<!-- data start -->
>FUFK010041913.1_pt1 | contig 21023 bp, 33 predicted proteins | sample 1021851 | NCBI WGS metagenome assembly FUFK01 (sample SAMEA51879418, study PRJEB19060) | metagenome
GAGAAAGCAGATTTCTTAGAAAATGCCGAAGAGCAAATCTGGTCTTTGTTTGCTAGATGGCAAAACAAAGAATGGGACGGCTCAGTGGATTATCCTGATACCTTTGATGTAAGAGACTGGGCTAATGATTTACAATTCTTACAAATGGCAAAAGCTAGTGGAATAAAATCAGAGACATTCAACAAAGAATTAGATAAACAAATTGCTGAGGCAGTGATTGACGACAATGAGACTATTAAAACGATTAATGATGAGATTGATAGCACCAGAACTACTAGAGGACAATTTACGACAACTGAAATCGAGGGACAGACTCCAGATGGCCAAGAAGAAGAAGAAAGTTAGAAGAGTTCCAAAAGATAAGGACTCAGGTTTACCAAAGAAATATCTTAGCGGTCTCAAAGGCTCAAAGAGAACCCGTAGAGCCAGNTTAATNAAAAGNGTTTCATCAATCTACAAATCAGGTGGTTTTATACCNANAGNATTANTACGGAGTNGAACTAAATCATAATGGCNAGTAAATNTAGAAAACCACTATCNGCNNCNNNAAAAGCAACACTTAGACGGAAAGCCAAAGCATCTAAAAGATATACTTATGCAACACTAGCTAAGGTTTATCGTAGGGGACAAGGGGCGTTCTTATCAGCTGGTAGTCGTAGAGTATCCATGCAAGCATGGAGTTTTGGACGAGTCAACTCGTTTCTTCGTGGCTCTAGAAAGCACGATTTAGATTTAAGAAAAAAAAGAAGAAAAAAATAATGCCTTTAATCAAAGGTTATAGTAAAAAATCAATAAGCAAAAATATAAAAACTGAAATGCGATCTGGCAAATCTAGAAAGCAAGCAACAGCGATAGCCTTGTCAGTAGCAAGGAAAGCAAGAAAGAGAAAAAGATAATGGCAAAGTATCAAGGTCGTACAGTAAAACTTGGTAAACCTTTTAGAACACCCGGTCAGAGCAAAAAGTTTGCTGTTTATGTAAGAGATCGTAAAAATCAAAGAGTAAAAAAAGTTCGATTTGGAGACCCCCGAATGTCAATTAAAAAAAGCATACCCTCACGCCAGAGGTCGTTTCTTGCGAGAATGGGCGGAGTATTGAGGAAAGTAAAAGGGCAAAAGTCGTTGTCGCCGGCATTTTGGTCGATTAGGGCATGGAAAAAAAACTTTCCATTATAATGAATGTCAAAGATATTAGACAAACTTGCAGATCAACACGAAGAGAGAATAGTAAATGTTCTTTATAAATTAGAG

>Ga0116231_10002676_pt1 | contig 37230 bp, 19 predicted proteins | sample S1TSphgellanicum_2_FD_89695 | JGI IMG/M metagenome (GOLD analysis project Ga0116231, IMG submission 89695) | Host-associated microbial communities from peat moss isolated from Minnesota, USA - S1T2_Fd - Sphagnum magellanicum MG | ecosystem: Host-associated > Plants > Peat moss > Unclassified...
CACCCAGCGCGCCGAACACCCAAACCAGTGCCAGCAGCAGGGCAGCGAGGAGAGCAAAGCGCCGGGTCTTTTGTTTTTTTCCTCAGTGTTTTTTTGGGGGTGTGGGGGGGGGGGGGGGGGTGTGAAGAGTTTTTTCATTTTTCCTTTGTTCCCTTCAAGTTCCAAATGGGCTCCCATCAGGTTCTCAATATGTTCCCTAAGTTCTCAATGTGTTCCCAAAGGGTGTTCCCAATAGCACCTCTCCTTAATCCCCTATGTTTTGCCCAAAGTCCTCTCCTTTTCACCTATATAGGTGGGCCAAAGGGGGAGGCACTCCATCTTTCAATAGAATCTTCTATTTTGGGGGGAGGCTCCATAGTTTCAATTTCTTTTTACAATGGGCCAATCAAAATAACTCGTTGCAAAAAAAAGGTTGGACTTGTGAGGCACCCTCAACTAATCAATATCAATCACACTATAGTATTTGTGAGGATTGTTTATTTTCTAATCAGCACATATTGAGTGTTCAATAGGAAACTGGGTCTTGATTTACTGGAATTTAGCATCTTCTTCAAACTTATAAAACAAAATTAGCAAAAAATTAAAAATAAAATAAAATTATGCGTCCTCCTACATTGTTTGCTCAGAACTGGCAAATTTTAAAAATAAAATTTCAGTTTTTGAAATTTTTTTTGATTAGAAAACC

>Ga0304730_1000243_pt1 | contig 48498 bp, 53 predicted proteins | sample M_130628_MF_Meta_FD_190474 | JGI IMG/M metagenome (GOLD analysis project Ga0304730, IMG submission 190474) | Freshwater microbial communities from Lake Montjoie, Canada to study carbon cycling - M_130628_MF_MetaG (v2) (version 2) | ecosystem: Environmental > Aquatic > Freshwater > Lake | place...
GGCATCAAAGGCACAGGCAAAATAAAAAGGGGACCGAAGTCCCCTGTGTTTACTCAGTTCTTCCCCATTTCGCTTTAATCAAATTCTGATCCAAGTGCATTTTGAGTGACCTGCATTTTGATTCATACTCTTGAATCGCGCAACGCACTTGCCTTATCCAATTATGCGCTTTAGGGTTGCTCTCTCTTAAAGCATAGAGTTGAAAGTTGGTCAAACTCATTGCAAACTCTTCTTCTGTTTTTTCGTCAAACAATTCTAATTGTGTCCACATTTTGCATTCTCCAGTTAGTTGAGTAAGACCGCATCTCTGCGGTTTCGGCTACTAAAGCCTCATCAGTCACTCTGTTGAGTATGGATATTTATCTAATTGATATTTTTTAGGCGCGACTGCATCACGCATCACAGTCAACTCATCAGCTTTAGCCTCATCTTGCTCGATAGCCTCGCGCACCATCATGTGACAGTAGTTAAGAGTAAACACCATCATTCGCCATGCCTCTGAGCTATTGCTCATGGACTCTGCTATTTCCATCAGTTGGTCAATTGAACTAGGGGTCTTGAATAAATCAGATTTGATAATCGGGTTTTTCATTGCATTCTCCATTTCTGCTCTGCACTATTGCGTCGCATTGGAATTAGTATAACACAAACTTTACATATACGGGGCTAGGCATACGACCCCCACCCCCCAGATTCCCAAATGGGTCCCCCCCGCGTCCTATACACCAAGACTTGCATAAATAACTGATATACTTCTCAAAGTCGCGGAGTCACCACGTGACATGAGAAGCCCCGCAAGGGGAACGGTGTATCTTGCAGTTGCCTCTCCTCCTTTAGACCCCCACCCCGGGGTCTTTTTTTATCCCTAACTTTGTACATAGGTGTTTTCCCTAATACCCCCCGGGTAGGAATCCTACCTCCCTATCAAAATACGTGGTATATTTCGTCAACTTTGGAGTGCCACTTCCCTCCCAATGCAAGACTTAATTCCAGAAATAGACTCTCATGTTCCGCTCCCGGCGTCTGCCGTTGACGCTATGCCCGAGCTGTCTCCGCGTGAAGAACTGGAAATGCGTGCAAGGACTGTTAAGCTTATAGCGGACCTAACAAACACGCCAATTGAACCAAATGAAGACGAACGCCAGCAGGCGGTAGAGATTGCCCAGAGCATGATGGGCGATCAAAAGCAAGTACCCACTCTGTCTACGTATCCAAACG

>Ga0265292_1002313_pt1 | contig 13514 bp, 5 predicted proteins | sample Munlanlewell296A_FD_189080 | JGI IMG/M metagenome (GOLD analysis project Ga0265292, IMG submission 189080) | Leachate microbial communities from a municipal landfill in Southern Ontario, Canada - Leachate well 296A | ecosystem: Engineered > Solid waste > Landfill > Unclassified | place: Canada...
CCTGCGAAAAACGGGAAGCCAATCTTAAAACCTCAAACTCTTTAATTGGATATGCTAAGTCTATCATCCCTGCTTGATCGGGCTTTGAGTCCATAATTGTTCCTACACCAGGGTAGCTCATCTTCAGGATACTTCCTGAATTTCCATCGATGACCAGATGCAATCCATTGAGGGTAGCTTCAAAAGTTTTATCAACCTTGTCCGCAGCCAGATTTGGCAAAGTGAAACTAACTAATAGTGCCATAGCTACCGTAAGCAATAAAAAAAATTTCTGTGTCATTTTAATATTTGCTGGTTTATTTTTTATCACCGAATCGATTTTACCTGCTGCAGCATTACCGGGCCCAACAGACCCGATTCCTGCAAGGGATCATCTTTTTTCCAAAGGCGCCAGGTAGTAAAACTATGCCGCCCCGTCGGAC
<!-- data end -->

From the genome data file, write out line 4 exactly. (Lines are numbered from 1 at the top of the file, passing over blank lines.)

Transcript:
CACCCAGCGCGCCGAACACCCAAACCAGTGCCAGCAGCAGGGCAGCGAGGAGAGCAAAGCGCCGGGTCTTTTGTTTTTTTCCTCAGTGTTTTTTTGGGGGTGTGGGGGGGGGGGGGGGGGTGTGAAGAGTTTTTTCATTTTTCCTTTGTTCCCTTCAAGTTCCAAATGGGCTCCCATCAGGTTCTCAATATGTTCCCTAAGTTCTCAATGTGTTCCCAAAGGGTGTTCCCAATAGCACCTCTCCTTAATCCCCTATGTTTTGCCCAAAGTCCTCTCCTTTTCACCTATATAGGTGGGCCAAAGGGGGAGGCACTCCATCTTTCAATAGAATCTTCTATTTTGGGGGGAGGCTCCATAGTTTCAATTTCTTTTTACAATGGGCCAATCAAAATAACTCGTTGCAAAAAAAAGGTTGGACTTGTGAGGCACCCTCAACTAATCAATATCAATCACACTATAGTATTTGTGAGGATTGTTTATTTTCTAATCAGCACATATTGAGTGTTCAATAGGAAACTGGGTCTTGATTTACTGGAATTTAGCATCTTCTTCAAACTTATAAAACAAAATTAGCAAAAAATTAAAAATAAAATAAAATTATGCGTCCTCCTACATTGTTTGCTCAGAACTGGCAAATTTTAAAAATAAAATTTCAGTTTTTGAAATTTTTTTTGATTAGAAAACC